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Competitive Altruism and Endogenous Reference Group Selection in Private Provision of Environmental Public Goods

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  • Heinz Welsch

    ()
    (University of Oldenburg, Department of Economics)

  • Jan Kühling

    ()
    (University of Oldenburg, Department of Economics)

Abstract

We develop and test a model of social comparison in which individuals gain status through pro-social behavior (competitive altruism) and in which they endogenously choose the reference group and associated reference standard involved in signaling status (reference group selection). In our framework of private provision of environmental public goods, the optimal reference standard involves a balance between the magnitude of the status signal (implying a low reference standard) and the higher value of the signal in a greener social environment. By using a unique set of survey data we find evidence of (a) respondents behaving in a competitively altruistic fashion and (b) reference persons’ intensity of pro-environmental behavior depending on relevant attitudes of the respondents, consistent with predictions from our framework of reference group selection.

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File URL: http://www.vwl.uni-oldenburg.de/download/V-350-12.pdf
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Bibliographic Info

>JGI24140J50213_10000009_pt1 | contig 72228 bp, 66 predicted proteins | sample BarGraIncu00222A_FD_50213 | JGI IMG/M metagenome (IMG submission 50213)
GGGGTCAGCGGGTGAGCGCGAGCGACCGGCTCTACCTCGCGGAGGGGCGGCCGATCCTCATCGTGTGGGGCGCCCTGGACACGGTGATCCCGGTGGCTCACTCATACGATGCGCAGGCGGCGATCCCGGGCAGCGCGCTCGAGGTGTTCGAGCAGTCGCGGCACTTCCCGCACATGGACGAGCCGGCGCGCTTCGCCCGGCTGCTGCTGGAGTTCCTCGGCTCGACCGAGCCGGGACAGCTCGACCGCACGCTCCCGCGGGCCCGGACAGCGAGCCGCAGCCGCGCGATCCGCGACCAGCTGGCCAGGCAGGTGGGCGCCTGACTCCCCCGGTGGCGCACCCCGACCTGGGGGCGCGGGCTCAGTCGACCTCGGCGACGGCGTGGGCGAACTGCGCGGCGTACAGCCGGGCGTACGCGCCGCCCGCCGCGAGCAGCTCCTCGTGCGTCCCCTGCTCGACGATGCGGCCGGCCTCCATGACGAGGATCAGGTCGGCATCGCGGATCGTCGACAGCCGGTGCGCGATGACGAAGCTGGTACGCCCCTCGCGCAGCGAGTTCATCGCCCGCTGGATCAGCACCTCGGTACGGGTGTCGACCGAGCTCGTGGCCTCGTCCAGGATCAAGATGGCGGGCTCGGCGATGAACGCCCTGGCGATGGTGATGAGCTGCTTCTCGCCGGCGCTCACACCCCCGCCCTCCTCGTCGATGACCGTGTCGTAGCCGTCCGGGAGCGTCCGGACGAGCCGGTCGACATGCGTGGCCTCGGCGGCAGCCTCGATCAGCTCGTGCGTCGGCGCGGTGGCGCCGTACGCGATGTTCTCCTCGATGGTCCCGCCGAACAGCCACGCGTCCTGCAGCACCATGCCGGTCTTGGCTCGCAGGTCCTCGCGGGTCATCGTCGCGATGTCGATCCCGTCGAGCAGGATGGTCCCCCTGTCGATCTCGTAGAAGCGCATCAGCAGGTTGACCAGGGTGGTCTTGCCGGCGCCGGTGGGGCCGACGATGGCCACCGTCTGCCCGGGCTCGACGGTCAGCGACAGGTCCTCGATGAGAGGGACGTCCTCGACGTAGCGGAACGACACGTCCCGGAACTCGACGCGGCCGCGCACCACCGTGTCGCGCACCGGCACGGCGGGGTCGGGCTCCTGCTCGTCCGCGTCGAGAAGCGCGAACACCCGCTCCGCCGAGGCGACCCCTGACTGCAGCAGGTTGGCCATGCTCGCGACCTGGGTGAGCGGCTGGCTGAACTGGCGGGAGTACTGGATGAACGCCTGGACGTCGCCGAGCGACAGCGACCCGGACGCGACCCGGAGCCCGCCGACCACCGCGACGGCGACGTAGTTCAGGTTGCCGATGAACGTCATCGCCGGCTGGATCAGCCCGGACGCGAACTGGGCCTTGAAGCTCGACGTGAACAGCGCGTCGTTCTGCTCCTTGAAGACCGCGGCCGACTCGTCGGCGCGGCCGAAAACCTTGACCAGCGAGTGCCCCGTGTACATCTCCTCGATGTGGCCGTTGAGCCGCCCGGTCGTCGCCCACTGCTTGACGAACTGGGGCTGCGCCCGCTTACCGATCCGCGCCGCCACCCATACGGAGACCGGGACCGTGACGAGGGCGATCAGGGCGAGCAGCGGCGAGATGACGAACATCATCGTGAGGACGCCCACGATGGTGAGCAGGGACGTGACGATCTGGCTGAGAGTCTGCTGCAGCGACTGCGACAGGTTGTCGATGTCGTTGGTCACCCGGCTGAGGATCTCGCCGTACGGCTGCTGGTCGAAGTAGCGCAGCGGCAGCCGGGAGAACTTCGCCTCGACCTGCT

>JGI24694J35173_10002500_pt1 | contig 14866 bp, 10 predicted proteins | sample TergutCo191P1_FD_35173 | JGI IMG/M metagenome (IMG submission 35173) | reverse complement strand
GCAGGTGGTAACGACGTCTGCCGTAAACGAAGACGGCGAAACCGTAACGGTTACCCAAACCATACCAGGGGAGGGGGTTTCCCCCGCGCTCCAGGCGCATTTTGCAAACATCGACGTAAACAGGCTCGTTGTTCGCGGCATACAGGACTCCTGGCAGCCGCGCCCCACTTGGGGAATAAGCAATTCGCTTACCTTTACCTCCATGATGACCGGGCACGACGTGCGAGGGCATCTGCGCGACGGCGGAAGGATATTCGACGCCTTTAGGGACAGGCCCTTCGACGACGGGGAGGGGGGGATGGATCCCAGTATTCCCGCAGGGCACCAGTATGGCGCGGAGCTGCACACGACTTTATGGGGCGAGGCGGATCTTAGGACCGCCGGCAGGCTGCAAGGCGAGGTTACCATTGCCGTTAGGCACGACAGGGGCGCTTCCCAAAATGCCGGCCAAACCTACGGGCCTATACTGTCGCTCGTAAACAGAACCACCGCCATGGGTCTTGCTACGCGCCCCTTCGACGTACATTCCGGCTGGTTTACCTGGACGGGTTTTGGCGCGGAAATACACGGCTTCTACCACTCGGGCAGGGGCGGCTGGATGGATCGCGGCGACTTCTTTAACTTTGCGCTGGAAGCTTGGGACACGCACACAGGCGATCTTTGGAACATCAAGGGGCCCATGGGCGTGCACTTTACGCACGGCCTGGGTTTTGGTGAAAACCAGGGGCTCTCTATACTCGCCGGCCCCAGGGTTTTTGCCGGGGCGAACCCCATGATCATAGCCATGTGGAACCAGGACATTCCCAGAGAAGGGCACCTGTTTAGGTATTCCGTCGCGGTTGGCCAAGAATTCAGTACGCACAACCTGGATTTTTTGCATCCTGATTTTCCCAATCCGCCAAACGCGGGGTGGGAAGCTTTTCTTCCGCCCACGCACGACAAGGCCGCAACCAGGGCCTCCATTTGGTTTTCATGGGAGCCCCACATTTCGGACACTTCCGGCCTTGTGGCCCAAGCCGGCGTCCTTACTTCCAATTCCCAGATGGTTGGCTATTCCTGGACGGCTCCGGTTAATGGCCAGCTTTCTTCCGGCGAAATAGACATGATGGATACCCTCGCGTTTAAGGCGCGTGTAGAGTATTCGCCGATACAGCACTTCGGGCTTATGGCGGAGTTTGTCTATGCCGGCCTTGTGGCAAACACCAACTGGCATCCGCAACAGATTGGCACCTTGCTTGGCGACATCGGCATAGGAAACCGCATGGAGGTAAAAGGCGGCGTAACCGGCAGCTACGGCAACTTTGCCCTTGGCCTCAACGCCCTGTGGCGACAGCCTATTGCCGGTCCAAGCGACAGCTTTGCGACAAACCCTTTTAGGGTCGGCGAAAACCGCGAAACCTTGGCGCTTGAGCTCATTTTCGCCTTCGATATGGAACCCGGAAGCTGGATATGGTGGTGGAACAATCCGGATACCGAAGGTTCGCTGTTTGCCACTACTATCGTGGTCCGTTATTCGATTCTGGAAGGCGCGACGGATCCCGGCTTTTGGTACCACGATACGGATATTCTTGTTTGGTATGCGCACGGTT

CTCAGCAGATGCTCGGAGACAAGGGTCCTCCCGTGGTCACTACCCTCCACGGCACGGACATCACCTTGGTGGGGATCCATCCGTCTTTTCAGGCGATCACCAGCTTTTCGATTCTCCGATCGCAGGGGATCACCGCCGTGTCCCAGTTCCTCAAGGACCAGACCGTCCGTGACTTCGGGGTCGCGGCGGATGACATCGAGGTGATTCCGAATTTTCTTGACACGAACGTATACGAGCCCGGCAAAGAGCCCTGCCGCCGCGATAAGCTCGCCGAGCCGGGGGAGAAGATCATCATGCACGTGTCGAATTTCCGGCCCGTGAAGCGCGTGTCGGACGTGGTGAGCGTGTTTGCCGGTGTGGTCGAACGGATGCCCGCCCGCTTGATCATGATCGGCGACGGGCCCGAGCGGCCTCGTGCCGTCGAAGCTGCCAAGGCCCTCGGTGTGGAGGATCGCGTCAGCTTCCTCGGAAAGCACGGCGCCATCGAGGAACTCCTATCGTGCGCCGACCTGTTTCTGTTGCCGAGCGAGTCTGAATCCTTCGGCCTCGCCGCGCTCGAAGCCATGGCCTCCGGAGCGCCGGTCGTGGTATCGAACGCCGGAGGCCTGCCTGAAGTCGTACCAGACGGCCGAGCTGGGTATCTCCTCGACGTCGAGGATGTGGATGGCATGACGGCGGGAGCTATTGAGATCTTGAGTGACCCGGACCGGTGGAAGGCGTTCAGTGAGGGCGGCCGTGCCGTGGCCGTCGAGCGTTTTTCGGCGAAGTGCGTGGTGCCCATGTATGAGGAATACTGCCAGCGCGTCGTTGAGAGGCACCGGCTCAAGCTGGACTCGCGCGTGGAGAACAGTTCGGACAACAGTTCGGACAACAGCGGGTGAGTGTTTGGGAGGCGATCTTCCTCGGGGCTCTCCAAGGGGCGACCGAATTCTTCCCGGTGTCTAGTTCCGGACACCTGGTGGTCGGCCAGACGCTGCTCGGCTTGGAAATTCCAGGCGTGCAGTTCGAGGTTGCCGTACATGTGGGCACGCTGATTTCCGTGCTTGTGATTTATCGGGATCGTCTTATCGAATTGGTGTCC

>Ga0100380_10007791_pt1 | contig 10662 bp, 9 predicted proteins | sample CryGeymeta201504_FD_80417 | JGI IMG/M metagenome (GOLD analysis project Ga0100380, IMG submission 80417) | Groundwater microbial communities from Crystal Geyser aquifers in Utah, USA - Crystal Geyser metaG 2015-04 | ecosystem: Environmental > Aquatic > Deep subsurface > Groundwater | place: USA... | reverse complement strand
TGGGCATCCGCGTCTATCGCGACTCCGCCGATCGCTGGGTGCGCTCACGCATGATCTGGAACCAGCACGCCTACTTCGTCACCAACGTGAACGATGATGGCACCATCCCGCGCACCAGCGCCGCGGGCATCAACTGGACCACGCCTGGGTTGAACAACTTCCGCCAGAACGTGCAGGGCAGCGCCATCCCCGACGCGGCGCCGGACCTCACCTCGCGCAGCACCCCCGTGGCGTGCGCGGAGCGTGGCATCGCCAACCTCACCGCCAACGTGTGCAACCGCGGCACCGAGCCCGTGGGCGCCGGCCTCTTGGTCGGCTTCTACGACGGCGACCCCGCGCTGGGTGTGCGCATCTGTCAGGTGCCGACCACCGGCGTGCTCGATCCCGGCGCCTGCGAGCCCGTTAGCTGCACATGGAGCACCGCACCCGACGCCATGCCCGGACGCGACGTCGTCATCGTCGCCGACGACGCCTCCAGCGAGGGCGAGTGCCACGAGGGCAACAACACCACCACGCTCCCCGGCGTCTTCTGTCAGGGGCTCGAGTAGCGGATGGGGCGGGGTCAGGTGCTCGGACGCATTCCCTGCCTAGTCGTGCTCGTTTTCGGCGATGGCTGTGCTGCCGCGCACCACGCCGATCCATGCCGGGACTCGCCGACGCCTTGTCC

Paper provided by University of Oldenburg, Department of Economics in its series Working Papers with number V-350-12.

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Length: 32 pages
Date of creation: Oct 2012
Date of revision: Oct 2012
Publication status: Published in Oldenburg Working Papers V-350-12
Handle: RePEc:old:dpaper:350

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Keywords: competitive altruism; reference groups; endogenous reference standard; pro-environmental behavior; private public good provision;

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  1. Davidson, Russell & MacKinnon, James G., 1993. "Estimation and Inference in Econometrics," OUP Catalogue, Oxford University Press, number 9780195060119, Octomber.
  2. Frank, Robert H, 1985. "The Demand for Unobservable and Other Nonpositional Goods," American Economic Review, American Economic Association, vol. 75(1), pages 101-16, March.
  3. Harbaugh, William T., 1998. "What do donations buy?: A model of philanthropy based on prestige and warm glow," Journal of Public Economics, Elsevier, vol. 67(2), pages 269-284, February.
  4. Glazer, Amihai & Konrad, Kai A, 1996. "A Signaling Explanation for Charity," American Economic Review, American Economic Association, vol. 86(4), pages 1019-28, September.
  5. Falk, Armin & Knell, Markus, 2004. "Choosing the Joneses: Endogenous Goals and Reference Standards," CEPR Discussion Papers 4459, C.E.P.R. Discussion Papers.
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